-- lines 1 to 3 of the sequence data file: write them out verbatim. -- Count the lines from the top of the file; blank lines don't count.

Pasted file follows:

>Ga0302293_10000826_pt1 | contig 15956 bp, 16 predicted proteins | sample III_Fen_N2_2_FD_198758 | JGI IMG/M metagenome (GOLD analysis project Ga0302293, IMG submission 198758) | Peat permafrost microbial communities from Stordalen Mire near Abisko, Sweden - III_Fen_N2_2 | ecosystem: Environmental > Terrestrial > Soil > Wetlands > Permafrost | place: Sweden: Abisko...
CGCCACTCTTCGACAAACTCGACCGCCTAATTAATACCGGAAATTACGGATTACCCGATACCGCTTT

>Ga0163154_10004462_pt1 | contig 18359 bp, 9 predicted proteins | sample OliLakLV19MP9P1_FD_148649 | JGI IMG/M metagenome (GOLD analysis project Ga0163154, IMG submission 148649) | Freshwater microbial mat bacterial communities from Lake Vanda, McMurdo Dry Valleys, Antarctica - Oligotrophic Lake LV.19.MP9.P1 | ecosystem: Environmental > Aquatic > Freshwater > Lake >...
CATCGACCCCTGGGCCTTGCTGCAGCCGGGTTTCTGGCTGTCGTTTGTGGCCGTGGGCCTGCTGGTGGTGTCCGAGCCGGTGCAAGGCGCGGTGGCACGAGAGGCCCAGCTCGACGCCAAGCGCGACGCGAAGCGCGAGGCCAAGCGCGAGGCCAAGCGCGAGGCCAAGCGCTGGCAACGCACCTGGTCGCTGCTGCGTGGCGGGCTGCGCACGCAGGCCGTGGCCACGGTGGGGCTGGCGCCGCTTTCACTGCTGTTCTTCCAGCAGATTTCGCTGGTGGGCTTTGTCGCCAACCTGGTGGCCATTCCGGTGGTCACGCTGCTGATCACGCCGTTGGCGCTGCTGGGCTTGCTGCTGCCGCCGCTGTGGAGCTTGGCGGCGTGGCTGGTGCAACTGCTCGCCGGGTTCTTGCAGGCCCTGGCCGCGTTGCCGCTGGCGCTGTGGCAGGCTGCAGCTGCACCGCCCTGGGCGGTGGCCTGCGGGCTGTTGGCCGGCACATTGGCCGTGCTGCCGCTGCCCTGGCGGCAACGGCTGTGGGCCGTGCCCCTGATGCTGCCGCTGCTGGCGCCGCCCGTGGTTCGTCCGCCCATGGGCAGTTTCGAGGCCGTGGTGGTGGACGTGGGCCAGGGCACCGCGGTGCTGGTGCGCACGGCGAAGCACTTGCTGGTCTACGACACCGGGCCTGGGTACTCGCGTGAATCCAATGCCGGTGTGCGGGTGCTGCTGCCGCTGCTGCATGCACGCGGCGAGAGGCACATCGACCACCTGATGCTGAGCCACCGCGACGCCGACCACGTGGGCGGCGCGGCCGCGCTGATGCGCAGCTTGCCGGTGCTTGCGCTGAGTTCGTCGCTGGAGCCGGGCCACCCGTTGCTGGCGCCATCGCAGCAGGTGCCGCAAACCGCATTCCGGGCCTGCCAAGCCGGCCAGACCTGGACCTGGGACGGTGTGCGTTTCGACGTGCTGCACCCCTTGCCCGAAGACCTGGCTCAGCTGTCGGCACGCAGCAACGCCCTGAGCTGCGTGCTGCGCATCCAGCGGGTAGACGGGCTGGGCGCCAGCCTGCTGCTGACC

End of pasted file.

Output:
>Ga0302293_10000826_pt1 | contig 15956 bp, 16 predicted proteins | sample III_Fen_N2_2_FD_198758 | JGI IMG/M metagenome (GOLD analysis project Ga0302293, IMG submission 198758) | Peat permafrost microbial communities from Stordalen Mire near Abisko, Sweden - III_Fen_N2_2 | ecosystem: Environmental > Terrestrial > Soil > Wetlands > Permafrost | place: Sweden: Abisko...
CGCCACTCTTCGACAAACTCGACCGCCTAATTAATACCGGAAATTACGGATTACCCGATACCGCTTT

>Ga0163154_10004462_pt1 | contig 18359 bp, 9 predicted proteins | sample OliLakLV19MP9P1_FD_148649 | JGI IMG/M metagenome (GOLD analysis project Ga0163154, IMG submission 148649) | Freshwater microbial mat bacterial communities from Lake Vanda, McMurdo Dry Valleys, Antarctica - Oligotrophic Lake LV.19.MP9.P1 | ecosystem: Environmental > Aquatic > Freshwater > Lake >...